See now:
https://swi-prolog.discourse.group/t/improving-wangs-algorithm-in-prolog/2872/2

Jan, I have a question about ‘plain.pl’. Can a syntactic change of definition of operator affect the performances of this prover?

Jan, I’m much impressed by plain.pl . Here are the stastics with a very big disjunction that is not valid and proved as being such by plain.pl :

``````% 447 inferences, 0.000 CPU in 0.000 seconds (99% CPU, 3540510 Lips)
A11 = A21, A21 = A31, A31 = A41, A41 = A51, A51 = A12, A12 = A22, A22 = A32, A32 = A42, A42 = A52, A52 = A13, A13 = A23, A23 = A33, A33 = A43, A43 = A53, A53 = A14, A14 = A24, A24 = A34, A34 = A44, A44 = A54, A54 = A15, A15 = A25, A25 = A35, A35 = A45, A45 = A55, A55 = 0
``````

Now the same formula submitted as input to boole-quine.pl , to the prover boole exactly:

``````% 2,866,876 inferences, 0.812 CPU in 0.813 seconds (100% CPU, 3529019 Lips)
to prove that the formula is not a tautology, i.e. that its truth value can be 0 .
``````

and to the quine prover now:

``````% 6,277 inferences, 0.027 CPU in 0.047 seconds (59% CPU, 228329 Lips)
to prove that the formula is neither a tautology nor an antilogy.
``````

But you said that in SAT there are no winner…

But unfortunately, plain.pl does not succeed in giving an output for the big valid formula that your know:

`````` time(falsify(((~ (( ~ A0 + F) * ((~ ( ~ B20 + B0) + A20) * ((~ ( ~ B0 + A1) + A0) * (
(~ ( ~ B1 + A2) + A1) * ((~ ( ~ B2 + A3) + A2) * ((~( ~ B3 + A4) + A3) *
((~ ( ~ B4 + A5) + A4) * (( ~ ( ~ B5 + A6) + A5) * ((~ ( ~ B6 + A7) + A6)
* ((~ ( ~ B7 + A8) + A7) * ((~ (  ~ B8 + A9) + A8) * ((~ ( ~ B9 + A10) +
A9) * ((~ ( ~ B10 + A11) + A10) * (  ( ~ ( ~ B11 + A12) + A11) * ((~ ( ~ B12
+ A13) + A12) * (( ~ ( ~ B13 + A14)  + A13) * ((~ ( ~ B14 + A15) + A14)
* ((~ ( ~ B15 +  A16) + A15) * (( ~ ( ~ B16 + A17) + A16)  * ((~ ( ~ B17 +
A18) + A17) * ((~ ( ~ B18 + A19) + A18) * (~ (~ B19 + A20) + A19))))
)))))))))))))))))) + F) * (~ ((~ ( ~ B19 + A20) + A19)
* ((~ ( ~ B18 +  A19) + A18) * ((~ ( ~ B17 + A18) + A17)  * ((~ ( ~ B16 +
A17) + A16) * ((~ ( ~ B15 + A16) + A15) * ((~ ( ~ B14 + A15) + A14) * (
(~ ( ~ B13 + A14) + A13) * ((~ ( ~ B12 + A13) + A12) * ((~ ( ~ B11 + A12)
+ A11) * ((~ ( ~ B10 + A11) + A10) * ((~ ( ~ B9 + A10) + A9) * ((~ ( ~ B8
+ A9) + A8) * ((~  + A7)  * ((~ ( ~ B6 + A7) + A6) * ((~ (
~ B5 + A6) + A5) * ((~ ( ~ B4 + A5) + A4) * ((~ ( ~ B3 + A4) + A3) * ((
~ ( ~ B2 + A3) + A2) * ((~ ( ~ B1 + A2) + A1) * ((~ ( ~ B0 + A1) + A0) * (
(~ ( ~ B20 + B0) + A20) * ( ~ A0 + F)))))))))))))))))))))) + F))
)).
``````

Proved via boole:

``````?- boole.
|: (((( A0 => F) & ((( B20 => B0) => A20) & ((( B0 => A1) => A0) & (
(( B1 => A2) => A1) & ((( B2 => A3) => A2) & ((( B3 => A4) => A3) &
((( B4 => A5) => A4) & ((( B5 => A6) => A5) & ((( B6 => A7) => A6)
& ((( B7 => A8) => A7) & (((  B8 => A9) => A8) & ((( B9 => A10) =>
A9) & ((( B10 => A11) => A10) & (  (( B11 => A12) => A11) & ((( B12
=> A13) => A12) & ((( B13 => A14)  => A13) & ((( B14 => A15) => A14)
& ((( B15 =>  A16) => A15) & ((( B16 => A17) => A16)  & ((( B17 =>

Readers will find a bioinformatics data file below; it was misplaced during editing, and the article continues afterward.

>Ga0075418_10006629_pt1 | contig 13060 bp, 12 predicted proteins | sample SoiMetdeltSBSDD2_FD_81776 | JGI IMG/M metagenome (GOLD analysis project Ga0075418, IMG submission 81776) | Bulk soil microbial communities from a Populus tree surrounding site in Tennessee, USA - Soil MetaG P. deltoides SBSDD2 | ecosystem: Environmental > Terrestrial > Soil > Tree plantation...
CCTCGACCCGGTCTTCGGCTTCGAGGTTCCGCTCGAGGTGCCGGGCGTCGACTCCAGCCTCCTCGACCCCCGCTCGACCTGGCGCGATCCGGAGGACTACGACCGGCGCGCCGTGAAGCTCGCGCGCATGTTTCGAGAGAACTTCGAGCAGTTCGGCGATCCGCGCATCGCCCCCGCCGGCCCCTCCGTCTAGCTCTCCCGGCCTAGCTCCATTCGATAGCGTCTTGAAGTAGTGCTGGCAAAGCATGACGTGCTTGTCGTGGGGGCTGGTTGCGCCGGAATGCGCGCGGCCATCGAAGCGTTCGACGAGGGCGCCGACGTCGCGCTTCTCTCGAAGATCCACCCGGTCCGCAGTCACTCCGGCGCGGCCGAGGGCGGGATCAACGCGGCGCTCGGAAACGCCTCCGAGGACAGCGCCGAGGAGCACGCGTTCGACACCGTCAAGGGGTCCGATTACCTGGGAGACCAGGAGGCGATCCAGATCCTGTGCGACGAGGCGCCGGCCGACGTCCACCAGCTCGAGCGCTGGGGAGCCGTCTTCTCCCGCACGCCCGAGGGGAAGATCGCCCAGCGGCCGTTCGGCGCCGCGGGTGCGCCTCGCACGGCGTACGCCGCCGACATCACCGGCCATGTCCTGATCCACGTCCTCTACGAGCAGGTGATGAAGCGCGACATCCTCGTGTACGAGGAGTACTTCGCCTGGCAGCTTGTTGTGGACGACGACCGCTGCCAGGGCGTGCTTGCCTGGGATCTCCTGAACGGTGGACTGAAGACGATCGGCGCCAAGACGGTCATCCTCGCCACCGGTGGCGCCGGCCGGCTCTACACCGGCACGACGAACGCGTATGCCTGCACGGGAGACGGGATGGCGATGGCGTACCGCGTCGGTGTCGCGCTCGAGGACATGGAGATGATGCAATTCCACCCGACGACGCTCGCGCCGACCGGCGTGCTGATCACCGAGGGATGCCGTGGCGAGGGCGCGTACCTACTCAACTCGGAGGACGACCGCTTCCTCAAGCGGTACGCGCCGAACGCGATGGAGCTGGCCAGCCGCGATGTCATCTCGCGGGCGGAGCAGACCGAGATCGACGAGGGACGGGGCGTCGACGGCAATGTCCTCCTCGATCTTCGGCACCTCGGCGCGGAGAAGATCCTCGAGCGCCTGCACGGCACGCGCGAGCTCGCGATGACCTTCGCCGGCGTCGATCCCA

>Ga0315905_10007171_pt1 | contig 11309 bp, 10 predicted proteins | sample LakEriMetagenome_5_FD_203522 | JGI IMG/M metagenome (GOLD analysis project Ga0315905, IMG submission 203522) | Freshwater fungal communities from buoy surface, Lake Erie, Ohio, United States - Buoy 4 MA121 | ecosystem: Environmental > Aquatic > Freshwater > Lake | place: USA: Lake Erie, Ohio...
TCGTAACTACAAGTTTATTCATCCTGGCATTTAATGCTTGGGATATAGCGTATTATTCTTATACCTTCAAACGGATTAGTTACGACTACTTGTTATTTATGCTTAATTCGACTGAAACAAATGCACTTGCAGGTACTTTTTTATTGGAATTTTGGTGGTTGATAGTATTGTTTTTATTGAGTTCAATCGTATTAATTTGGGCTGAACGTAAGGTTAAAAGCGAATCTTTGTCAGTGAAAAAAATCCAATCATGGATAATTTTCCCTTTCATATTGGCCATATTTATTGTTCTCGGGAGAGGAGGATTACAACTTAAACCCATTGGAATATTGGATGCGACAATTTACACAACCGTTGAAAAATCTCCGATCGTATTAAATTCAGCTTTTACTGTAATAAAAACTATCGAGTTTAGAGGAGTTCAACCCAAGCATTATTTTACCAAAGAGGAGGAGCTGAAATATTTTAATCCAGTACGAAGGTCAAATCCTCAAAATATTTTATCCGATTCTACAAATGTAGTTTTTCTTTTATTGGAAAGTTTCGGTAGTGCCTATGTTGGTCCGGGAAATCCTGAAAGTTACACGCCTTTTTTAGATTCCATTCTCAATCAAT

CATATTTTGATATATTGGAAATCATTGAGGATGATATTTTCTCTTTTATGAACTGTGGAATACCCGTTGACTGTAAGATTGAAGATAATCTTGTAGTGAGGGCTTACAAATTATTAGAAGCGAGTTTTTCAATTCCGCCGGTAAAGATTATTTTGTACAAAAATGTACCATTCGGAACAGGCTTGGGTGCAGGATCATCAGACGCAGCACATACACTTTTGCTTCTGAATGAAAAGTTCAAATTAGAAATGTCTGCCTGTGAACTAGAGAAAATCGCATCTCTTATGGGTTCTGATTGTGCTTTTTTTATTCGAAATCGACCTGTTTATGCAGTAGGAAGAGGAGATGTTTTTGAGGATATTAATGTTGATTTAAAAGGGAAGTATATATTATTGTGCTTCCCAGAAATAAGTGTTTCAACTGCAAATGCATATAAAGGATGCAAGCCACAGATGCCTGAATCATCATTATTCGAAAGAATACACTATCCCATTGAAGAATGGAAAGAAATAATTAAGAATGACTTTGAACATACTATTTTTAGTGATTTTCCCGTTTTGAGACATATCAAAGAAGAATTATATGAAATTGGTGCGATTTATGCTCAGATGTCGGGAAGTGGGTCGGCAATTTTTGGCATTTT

A18) => A17) & ((( B18 => A19) => A18) & ((B19 => A20) => A19))))
)))))))))))))))))) => F) & (((( B19 => A20) => A19)
& ((( B18 =>  A19) => A18) & ((( B17 => A18) => A17)  & ((( B16 =>
A17) => A16) & ((( B15 => A16) => A15) & ((( B14 => A15) => A14) & (
(( B13 => A14) => A13) & (((  B12 => A13) => A12) & ((( B11 => A12)
=> A11) & ((( B10 => A11) => A10) & ((( B9 => A10) => A9) & ((( B8
=> A9) => A8) & ((( B7 => A8) => A7)  & ((( B6 => A7) => A6) & (((
B5 => A6) => A5) & ((( B4 => A5) => A4) & ((( B3 => A4) => A3) & ((
( B2 => A3) => A2) & ((( B1 => A2) => A1) & ((( B0 => A1) => A0) & (
(( B20 => B0) => A20) & ( A0 => F)))))))))))))))))))))) => F)).
|: |: |: |: |: |: |: |: |: |: |: |: |: |: |: |:
% 41,645 inferences, 0.032 CPU in 0.032 seconds (100% CPU, 1318876 Lips)
to prove that the formula is a tautology, i.e. that its truth value is always 1
``````

and via quine:

``````% 34,421 inferences, 0.022 CPU in 0.555 seconds (4% CPU, 1564604 Lips) to prove that the formula is a tautology.
``````

Finally Quine prover is a reasonable option, in my opinion.

16 posts were merged into an existing topic: Improving Wang’s algorithm in Prolog

Unfortunately, no. My first education was in Philosophy, and in France. I am interested in mathematical logic, but my students are often more afraid than interested by formal arguments.

Do not hesitate to write to Jen :

jeotten @ ifi.uio.no

All his programs are in Prolog and he will be certainly interested to have discussions with you.

Every work in Prolog that is related to theorems provers in first order logic (not necessarily classical) interests me. But I stress on the point that my endeavours are mainly to improve my skills, as far as I can.

I am almost quite certain that it is not. Dyckhoff masterly showed that the keypoint is rule L -> . Maybe you know well his famous paper where he defined sequent system LJT that is usually called now G4i. From Naoyuki classical sequent prover, I succeeded to implement G4i. It works pretty well in propositional logic, but meets difficulties in intuitionistic predicate calculus. Any improvements will be welcome. I email to you this paper and this fork.